Aljunied GRC was the most closely fought GRC in the last General Election (GE), with the Workers' Party (WP) winning a 50.95 per cent vote share in 2015.
With a twinkling of an eye, it has been nearly a decade and two terms under Opposition hands.
So how has Aljunied GRC fared after almost nine years in the hands of WP?
We talked to some residents to find out what their lived experiences are.
Has Aljunied GRC has been left behind in terms of upgrading since it became an opposition ward?
"That's true lah," said Mr Tan* who is middle-aged and has lived in Aljunied GRC since he was a little boy.
"I'm sure we have less upgrading," he conceded. However, Tan insisted that he was satisfied telling Mothership that the "amenities were good".
"We're living in quite a clean environment. I don't see any difference between living here and living in a PAP ward."
"A lot of people say that we're dirty, nobody cleans our place. I think that's not true. I always tell people that my street looks cleaner under the opposition," he said with hearty laughter.
19-year-old Munirah told us that while she can't remember what life was like when her constituency was held by the PAP, she had no complaints about life now.
"I just feel good living (here).
We are slowly upgrading like developing the playgrounds, having new buildings etc. I think we are still developing the same as (PAP wards)."
One resident didn't feel any difference at all.
"Not at all," said Mrs Lim*, a resident of 36 years.
"It’s fast. Whatever you tell them to do, they will do."
Not everyone agrees, though
Mr Kumar*, who appeared to be in his seventies, said that the difference was clear.
"To be honest with you, I think the PAP is doing a better job than the WP," said Kumar.
An Aljunied resident since 1983, he pointed out that other constituencies had received infrastructure upgrading.
"And also they have helped the old folks in many ways."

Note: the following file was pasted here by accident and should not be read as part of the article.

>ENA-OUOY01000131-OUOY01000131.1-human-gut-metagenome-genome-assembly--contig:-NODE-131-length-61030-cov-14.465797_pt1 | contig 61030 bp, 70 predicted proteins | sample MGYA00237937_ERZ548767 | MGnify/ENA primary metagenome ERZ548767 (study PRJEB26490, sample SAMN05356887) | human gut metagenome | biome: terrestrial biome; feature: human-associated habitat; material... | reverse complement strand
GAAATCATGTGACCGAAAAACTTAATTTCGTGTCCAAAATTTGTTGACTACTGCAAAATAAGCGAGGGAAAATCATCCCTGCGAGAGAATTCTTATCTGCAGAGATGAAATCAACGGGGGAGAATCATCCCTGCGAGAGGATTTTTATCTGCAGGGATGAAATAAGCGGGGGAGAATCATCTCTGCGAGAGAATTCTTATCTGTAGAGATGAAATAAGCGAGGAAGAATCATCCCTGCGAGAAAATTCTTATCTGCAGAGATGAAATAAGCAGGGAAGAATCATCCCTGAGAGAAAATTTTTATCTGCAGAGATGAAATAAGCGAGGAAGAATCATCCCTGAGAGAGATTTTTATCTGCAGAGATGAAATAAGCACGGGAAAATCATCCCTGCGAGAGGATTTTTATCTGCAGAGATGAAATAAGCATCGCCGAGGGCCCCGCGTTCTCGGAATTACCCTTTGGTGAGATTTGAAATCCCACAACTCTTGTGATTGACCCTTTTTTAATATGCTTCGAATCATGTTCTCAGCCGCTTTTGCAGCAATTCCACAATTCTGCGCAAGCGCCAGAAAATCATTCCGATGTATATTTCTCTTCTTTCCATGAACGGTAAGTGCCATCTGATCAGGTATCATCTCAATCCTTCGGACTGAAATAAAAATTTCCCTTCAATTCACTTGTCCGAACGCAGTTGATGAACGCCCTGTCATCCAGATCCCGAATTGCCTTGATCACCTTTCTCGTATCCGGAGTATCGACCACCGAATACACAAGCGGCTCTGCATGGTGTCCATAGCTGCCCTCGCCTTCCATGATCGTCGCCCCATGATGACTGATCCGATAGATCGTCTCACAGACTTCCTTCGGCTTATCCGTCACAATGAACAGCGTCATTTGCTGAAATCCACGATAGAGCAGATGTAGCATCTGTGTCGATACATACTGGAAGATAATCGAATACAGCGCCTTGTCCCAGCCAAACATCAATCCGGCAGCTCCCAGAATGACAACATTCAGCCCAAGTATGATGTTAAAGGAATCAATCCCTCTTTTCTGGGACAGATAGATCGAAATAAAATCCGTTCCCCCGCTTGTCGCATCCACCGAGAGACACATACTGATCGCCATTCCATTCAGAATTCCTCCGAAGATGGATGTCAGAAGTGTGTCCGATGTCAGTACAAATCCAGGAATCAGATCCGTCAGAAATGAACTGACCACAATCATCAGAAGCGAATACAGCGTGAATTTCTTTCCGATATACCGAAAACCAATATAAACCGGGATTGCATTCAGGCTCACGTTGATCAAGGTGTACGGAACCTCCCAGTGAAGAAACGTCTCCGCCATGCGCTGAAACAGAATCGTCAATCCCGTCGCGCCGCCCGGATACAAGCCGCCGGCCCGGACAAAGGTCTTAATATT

Yet, he acknowledged the efforts of WP, saying that they had "tried their best".
Mr Tay*, a polytechnic student, compared his current estate to his previous one. He had just moved into Aljunied GRC two years ago.
"There's not much money," he said.
"Last time, my area I have two lifts, but right now I have one lift. So its quite a hassle having to wait for the lift."
So how do they feel about their MP?
Residents mostly reported that they were satisfied with their MP.
40-year-old Sean told Mothership that responses from volunteers at his meet-the-people sessions were "slightly faster".
He also said he was happy that immediately after taking over, WP had set up various district offices.
"It saves us a lot of time to apply for licences for community events," he explained, referring to when his family had to organise his father's funeral.
Sean added that should the GRC return to the PAP in GE2020, he hopes that the district offices would be maintained.
However, Tan had a slightly more cynical view of things.
"I mean when it's PAP, I don't see them. When its opposition I also don't see them. So, it doesn't make any difference to me.
When I used to have some problems, my PAP MP used to tell me 'Hey, you're so well educated, probably you can write better than me. Why do I need to write for you?'"
Maybe the joy of living in Aljunied goes beyond the physical environment
Mdm Yeo, 60, has lived in Aljunied GRC for more than 25 years.
She also operates a coffeeshop in the area. She told us that despite her urging of her children, she can't bear to leave the area.
The jovial auntie spends most of her time at the coffeeshop and calls it her "second home" where she feels "very safe".
"No need to worry about getting robbed, security is good. I’ve many friends here. It’s very safe here."
Sean revels in his identity as a resident of an opposition-held ward, drawing parallels with Americans who live in the famously independent "Lonestar" state of Texas.
"People in Singapore when you start to identify yourself as someone who lives in Aljunied GRC, they'll say 'Oh, Aljunied GRC'. In the future if Aljunied GRC goes back to the [PAP] and gets dismantled, that sense of rootedness...that sense of being part of the Aljunied GRC thing will not go away."
Munirah told us about the intangible sense of community she experienced with others in her neighbourhood.
"When I walk around — even when I know (someone I see) is not from my block — I feel like we can vibe with each other, we can smile to each other. We can have like that instant communication.
We know that we are people from the same neighbourhood, so we will just tend to greet each other despite their ages or their race."
*These interviewees did not want their names published. Quotes edited for clarity.
Top image by Mothership